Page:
This is then picked up by every JSON-RPC server and they will intersect those two tags, sending the event {hello: 'world'} to any connection that matches.

We can also change the address to exclude specific channels:

  address: {
     tags: ['forum:moot','user:courtneycouch'],
     exclude: ['channel1']
  payload: { hello: 'world' }

Which would send the event to any connections that have both of those tags but do not have an ID of channel1.

Like the exclude we also have an include:

  address: {
     tags: ['forum:moot','user:courtneycouch'],
     exclude: ['channel1'],
     include: ['channel2']
  payload: { hello: 'world' }

This will do the same but also include channel2 even if it does not have the tags listed.

From any server in our infrastructure we can create arbitrary events and target where they will go, whether it’s an event for a specific tab in a browser, or every active user across the board.

We can also create arbitrary tags like browser:chrome location:usa status:anonymous and so on which allows us to have fine grained control of who we send data to.

So if I want to send an event to everyone using Google Chrome in the USA on OSX who is anonymous, I could simply do it by modifying the address of the event before sending.

We use this pattern to allow us complete control over events. Being able to target specific sessions, tabs, or users with specific properties has allowed us to create a system that can ultimately adapt to any messaging needs we might have, however complex.

You might be wondering if this granularity really is necessary. For us, it’s critical. As I mentioned above we use it for login results, and we also have to be able to send events only to administrators. Our ACL product means that every user will have access to different threads on a single forum, so we have to cross reference with access rights and only send events to users with rights to the data contained in the event. There are also situations where we need to notify a single user’s other tabs only. Perhaps a logout event and we need to send a notification to any other tabs the user has on that session that the user is now logged out.

There are, in fact, quite a few use cases for such detailed control. This real-time backbone was the foundation we built Muut on top of so we rely on it for virtually everything Muut does.

Static channels vs Muut channels

Static channels vs Muut channels

What did we build this with?

The JSON-RPC servers are NodeJS applications and we publish all the events to them using Redis pub/sub. We rolled our own communication libraries for the client and server.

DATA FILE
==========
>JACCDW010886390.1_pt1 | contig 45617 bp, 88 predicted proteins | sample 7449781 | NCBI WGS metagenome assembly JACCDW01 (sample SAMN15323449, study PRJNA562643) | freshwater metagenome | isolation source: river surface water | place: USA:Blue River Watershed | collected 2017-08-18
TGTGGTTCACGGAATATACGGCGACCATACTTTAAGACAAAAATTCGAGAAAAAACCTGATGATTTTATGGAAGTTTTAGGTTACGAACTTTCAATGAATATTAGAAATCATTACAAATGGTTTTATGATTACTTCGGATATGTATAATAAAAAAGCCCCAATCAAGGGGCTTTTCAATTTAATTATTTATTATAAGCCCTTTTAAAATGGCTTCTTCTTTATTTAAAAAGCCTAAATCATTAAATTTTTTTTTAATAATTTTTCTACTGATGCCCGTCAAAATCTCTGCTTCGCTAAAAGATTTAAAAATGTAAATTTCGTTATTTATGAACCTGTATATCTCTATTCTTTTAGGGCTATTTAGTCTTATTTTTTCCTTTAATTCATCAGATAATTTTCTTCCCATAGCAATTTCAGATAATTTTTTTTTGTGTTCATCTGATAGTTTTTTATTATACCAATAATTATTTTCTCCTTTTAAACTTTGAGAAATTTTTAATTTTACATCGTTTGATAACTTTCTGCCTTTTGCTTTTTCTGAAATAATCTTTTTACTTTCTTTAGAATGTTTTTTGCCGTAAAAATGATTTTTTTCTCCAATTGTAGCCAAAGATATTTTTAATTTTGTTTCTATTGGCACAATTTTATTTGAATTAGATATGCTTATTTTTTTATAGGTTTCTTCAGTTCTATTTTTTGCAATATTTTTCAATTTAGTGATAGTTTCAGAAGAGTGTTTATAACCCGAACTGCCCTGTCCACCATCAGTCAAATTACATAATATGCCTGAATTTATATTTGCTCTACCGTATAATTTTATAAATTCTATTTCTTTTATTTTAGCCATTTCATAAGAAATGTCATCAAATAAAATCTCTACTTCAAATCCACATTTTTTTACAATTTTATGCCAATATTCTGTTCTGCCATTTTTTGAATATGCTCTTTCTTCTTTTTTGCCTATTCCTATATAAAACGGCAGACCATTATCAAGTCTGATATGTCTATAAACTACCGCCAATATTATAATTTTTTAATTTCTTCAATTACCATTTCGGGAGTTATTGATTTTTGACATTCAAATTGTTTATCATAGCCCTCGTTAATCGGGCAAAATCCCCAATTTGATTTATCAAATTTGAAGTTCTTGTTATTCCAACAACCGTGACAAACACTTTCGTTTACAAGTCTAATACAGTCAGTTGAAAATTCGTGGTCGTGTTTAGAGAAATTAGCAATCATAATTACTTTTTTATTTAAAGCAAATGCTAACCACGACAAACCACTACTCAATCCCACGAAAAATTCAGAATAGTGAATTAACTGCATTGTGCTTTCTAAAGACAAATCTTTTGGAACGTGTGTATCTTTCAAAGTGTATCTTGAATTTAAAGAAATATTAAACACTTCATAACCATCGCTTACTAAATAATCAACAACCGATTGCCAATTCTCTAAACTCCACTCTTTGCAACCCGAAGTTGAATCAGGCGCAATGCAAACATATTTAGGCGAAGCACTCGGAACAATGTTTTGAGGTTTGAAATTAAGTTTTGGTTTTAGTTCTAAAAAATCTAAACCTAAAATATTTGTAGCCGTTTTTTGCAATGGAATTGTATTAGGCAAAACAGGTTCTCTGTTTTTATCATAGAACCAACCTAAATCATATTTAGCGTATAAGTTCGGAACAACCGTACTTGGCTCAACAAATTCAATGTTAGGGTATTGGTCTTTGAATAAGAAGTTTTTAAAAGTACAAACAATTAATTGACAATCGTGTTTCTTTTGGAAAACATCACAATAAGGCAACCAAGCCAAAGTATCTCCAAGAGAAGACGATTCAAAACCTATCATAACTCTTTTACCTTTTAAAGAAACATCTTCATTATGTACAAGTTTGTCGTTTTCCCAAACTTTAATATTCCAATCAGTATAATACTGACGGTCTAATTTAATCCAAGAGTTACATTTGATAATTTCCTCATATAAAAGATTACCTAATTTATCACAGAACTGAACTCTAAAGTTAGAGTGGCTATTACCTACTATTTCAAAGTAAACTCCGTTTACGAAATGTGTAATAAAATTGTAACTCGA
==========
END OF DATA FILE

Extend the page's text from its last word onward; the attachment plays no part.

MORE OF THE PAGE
What’s next?

The current version of our tagging only allows us to intersect the tags (tags are all AND), but we’re in the process of setting up our JSON-RPC Servers to handle more complex boolean tagging. So a channel could tag itself forum:moot AND user:courtney to intersect them or use an OR statement to get events from either. We haven’t needed this yet, but it will become important for some items further down our roadmap (specifically our Hub service that’s in progress).

We’re also in the process of switching out all our internal messaging to run through ZeroMQ rather than Redis. This will allow us more complex routing to more efficiently use the network resources we have. Such as to direct notifications only to the JSON-RPC Servers that require it rather than forcing every server to process every notification.

A notification box

Muut notification on bottom right of the UI

Is it fast?

Well I mentioned above about delivery within a couple miliseconds. That’s being incredibly generous. From emitting an event until it’s being serialized for a socket is more like a few hundred microseconds. We’re able to emit events at near wire speed, so there’s virtually no cost to our real-time event emitting or processing. We’re actively sending thousands of events per second with hardly a blip in system utilization. In fact, our biggest load network wide is dealing with SSL overhead.

Is that it?

Well I did greatly simplify pieces and obviously I haven’t shared all the implementation details. For example we actually piggyback a bunch of metadata on top of the notifications to use the same notifications to drive our search indexing as well as SEO generation. As a result most notifications, have a metadata property with data for any internal work that needs to be done.

The session and channel management as well is rather non trivial. This is mostly just a 10,000ft overview of how we approached Real-Time here at Muut.